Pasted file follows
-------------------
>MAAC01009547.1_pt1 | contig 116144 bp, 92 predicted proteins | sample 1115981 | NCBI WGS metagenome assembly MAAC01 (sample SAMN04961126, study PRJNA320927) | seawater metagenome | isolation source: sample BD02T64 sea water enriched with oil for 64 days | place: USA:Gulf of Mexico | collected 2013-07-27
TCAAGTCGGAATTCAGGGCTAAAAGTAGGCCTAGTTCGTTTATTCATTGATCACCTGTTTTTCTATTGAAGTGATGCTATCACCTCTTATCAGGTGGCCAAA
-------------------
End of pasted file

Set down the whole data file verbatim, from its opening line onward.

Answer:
>MAAC01009547.1_pt1 | contig 116144 bp, 92 predicted proteins | sample 1115981 | NCBI WGS metagenome assembly MAAC01 (sample SAMN04961126, study PRJNA320927) | seawater metagenome | isolation source: sample BD02T64 sea water enriched with oil for 64 days | place: USA:Gulf of Mexico | collected 2013-07-27
TCAAGTCGGAATTCAGGGCTAAAAGTAGGCCTAGTTCGTTTATTCATTGATCACCTGTTTTTCTATTGAAGTGATGCTATCACCTCTTATCAGGTGGCCAAA